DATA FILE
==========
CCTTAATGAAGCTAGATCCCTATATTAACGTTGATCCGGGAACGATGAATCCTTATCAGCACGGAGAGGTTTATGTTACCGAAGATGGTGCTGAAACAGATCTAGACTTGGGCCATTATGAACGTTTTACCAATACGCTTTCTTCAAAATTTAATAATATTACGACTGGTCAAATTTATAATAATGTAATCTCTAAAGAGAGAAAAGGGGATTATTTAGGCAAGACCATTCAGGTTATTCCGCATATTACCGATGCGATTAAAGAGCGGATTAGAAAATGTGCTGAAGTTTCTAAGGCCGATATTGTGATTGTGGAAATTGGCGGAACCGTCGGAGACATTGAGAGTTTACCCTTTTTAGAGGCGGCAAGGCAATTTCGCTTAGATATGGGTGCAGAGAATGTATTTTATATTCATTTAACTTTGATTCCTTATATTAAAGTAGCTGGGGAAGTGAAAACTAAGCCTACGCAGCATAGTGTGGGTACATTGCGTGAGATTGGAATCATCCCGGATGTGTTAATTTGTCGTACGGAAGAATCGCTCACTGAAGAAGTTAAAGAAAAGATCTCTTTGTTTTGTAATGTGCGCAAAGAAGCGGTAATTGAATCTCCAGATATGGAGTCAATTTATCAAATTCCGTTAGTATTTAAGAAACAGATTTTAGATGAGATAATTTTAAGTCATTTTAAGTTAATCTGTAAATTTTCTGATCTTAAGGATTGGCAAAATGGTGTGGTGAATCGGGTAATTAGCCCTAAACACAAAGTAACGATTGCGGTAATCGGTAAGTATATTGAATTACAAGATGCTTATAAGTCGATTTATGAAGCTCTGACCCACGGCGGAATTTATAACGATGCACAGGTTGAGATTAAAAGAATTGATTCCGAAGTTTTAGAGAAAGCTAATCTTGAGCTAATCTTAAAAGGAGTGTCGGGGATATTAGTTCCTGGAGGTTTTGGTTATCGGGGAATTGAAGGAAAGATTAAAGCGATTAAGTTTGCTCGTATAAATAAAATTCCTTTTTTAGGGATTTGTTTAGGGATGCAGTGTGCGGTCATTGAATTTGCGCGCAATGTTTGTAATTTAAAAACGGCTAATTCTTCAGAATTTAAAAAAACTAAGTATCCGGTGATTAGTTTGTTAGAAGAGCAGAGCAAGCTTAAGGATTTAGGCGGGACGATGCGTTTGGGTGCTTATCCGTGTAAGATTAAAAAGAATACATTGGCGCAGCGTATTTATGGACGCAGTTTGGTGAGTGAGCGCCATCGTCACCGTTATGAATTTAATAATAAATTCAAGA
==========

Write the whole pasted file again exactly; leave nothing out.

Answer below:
CCTTAATGAAGCTAGATCCCTATATTAACGTTGATCCGGGAACGATGAATCCTTATCAGCACGGAGAGGTTTATGTTACCGAAGATGGTGCTGAAACAGATCTAGACTTGGGCCATTATGAACGTTTTACCAATACGCTTTCTTCAAAATTTAATAATATTACGACTGGTCAAATTTATAATAATGTAATCTCTAAAGAGAGAAAAGGGGATTATTTAGGCAAGACCATTCAGGTTATTCCGCATATTACCGATGCGATTAAAGAGCGGATTAGAAAATGTGCTGAAGTTTCTAAGGCCGATATTGTGATTGTGGAAATTGGCGGAACCGTCGGAGACATTGAGAGTTTACCCTTTTTAGAGGCGGCAAGGCAATTTCGCTTAGATATGGGTGCAGAGAATGTATTTTATATTCATTTAACTTTGATTCCTTATATTAAAGTAGCTGGGGAAGTGAAAACTAAGCCTACGCAGCATAGTGTGGGTACATTGCGTGAGATTGGAATCATCCCGGATGTGTTAATTTGTCGTACGGAAGAATCGCTCACTGAAGAAGTTAAAGAAAAGATCTCTTTGTTTTGTAATGTGCGCAAAGAAGCGGTAATTGAATCTCCAGATATGGAGTCAATTTATCAAATTCCGTTAGTATTTAAGAAACAGATTTTAGATGAGATAATTTTAAGTCATTTTAAGTTAATCTGTAAATTTTCTGATCTTAAGGATTGGCAAAATGGTGTGGTGAATCGGGTAATTAGCCCTAAACACAAAGTAACGATTGCGGTAATCGGTAAGTATATTGAATTACAAGATGCTTATAAGTCGATTTATGAAGCTCTGACCCACGGCGGAATTTATAACGATGCACAGGTTGAGATTAAAAGAATTGATTCCGAAGTTTTAGAGAAAGCTAATCTTGAGCTAATCTTAAAAGGAGTGTCGGGGATATTAGTTCCTGGAGGTTTTGGTTATCGGGGAATTGAAGGAAAGATTAAAGCGATTAAGTTTGCTCGTATAAATAAAATTCCTTTTTTAGGGATTTGTTTAGGGATGCAGTGTGCGGTCATTGAATTTGCGCGCAATGTTTGTAATTTAAAAACGGCTAATTCTTCAGAATTTAAAAAAACTAAGTATCCGGTGATTAGTTTGTTAGAAGAGCAGAGCAAGCTTAAGGATTTAGGCGGGACGATGCGTTTGGGTGCTTATCCGTGTAAGATTAAAAAGAATACATTGGCGCAGCGTATTTATGGACGCAGTTTGGTGAGTGAGCGCCATCGTCACCGTTATGAATTTAATAATAAATTCAAGA